Tesla Ordered to Recall a Million US Cars Over Window Fault

Tesla has been ordered to recall more than on million cars in the US as safety regulators fear passenger fingers could be trapped in vehicle windows.

The BBC reports that documents published by the National Highway Traffic Safety Administration (NHTSA) says the fault that sees electric windows closing too quickly without being able to detect an obstruction is a safety-standards violation. The largest electric-only vehicle manufacturer has endured several investigations by federal safety regulators, whom Tesla’s owner, Elon Musk, derides as “the fun police”.

This the carmaker’s latest recall covers all four Tesla models, specifically 2017-22 Model 3 sedans and some 2020-21 Model Y SUVs (sports utility vehicles), Model S sedans and Model X SUVs. Tesla discovered the problem with the automatic windows during production testing in August. Owners will be notified by letter, from 15 November.

Released company documents claim vehicles made after 13 September already have the updated software needed to remedy the issue. Tesla said it was not aware of any warranty claims, crashes, injuries, or deaths related to the recall.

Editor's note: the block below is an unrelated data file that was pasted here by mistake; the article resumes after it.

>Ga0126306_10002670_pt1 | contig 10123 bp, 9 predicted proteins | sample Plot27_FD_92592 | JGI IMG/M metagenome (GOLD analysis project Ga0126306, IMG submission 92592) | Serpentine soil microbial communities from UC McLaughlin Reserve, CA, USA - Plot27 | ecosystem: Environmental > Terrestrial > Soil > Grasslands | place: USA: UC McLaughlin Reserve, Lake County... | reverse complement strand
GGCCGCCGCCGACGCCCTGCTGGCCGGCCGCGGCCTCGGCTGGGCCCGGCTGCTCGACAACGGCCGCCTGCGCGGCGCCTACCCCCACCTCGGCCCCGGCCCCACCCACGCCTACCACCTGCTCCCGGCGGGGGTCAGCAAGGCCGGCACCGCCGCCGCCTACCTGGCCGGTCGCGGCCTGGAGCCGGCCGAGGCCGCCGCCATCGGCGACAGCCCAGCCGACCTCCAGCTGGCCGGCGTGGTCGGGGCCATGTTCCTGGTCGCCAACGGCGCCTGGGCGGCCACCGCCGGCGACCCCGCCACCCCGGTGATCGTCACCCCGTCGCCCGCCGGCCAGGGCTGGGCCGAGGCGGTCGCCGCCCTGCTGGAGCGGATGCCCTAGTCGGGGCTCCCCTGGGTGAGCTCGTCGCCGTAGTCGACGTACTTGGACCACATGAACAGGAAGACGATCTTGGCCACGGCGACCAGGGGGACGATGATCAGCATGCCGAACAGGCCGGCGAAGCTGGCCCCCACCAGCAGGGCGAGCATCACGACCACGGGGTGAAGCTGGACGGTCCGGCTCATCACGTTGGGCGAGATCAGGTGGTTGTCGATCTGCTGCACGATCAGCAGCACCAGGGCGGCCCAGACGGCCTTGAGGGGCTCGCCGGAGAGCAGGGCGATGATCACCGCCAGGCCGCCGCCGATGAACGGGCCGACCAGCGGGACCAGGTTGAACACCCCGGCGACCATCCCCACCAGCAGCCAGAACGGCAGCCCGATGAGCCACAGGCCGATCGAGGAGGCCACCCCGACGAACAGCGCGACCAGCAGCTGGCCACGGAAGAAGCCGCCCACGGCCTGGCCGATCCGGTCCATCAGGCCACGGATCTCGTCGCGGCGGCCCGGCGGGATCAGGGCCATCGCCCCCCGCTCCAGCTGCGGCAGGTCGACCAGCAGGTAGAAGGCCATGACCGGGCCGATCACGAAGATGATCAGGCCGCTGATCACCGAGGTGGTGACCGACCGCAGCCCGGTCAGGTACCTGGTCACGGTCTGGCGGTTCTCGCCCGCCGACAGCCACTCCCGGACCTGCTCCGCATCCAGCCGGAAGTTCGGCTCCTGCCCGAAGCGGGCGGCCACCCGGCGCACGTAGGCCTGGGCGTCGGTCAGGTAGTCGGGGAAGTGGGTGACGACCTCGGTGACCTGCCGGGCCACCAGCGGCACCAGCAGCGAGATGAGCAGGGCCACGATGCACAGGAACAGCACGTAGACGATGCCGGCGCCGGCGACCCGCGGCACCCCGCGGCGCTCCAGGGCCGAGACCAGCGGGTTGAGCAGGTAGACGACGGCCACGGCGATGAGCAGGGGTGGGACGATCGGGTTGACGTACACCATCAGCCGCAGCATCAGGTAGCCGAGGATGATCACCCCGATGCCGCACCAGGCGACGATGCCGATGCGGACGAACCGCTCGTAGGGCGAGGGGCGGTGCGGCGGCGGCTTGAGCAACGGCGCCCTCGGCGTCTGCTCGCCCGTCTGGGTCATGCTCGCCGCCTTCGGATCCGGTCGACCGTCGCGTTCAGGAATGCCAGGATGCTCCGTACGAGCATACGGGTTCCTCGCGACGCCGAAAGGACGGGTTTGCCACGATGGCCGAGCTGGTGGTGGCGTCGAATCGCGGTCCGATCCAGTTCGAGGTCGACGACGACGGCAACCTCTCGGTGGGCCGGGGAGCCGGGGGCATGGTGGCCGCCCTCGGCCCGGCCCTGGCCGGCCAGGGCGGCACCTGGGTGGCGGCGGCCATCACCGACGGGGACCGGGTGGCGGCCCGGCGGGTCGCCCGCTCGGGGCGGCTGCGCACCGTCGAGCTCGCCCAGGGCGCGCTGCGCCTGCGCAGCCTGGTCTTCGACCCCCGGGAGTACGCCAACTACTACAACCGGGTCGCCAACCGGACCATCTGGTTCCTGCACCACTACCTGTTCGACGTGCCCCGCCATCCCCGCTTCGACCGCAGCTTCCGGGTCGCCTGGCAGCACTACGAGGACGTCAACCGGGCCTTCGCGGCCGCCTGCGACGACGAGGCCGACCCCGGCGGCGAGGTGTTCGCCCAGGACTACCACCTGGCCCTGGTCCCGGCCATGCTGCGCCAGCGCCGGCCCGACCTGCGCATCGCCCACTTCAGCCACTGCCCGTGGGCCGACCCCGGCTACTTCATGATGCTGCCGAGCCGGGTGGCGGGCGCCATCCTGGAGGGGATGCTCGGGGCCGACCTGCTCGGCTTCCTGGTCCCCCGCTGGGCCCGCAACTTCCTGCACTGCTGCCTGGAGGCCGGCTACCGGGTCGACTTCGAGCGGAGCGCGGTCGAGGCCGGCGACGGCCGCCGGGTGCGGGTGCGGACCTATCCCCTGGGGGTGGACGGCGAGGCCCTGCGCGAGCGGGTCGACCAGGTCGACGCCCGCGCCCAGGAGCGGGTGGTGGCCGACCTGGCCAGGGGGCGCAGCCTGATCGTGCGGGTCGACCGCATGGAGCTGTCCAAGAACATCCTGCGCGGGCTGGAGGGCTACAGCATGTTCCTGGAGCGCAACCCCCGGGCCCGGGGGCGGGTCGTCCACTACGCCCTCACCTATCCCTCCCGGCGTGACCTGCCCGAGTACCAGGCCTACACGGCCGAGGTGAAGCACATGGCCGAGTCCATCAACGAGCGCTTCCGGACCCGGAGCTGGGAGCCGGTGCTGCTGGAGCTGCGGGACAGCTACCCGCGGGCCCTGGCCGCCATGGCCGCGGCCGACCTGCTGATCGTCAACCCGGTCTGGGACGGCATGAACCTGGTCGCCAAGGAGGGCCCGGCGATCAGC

Previous recalls for faults involving the manufacturer’s vehicles have included rear-view cameras, bonnet latches, seat-belt reminders and sound-system software. The carmaker now claims a software update will fix the latest problem.

Musk hit out on Twitter after the news broke, saying: “The terminology is outdated and inaccurate. This is a tiny over-the-air software update. To the best of our knowledge, there have been no injuries.” Yet both the NHTSA and Tesla, in documents made public on, referred to the campaign as a recall.

— Paul Myles is a seasoned automotive journalist based in Europe. Follow him on Twitter @Paulmyles_


  1. Avatar Jerry Roane 27th September 2022 @ 5:37 pm

    Can’t your fingers get stuck under the fast moving wheels? Just sayin’.

    • TU-Editor TU-Editor 28th September 2022 @ 2:52 pm

      I suspect only a Tesla-zealot would suggest the chances of a passenger hanging out of a speeding car to trap fingers in the wheels is similar to getting fingers stuck in a faulty electric window? Hey, ho, but then quite a few have thought Autopilot does what the name suggests, with disastrous results…

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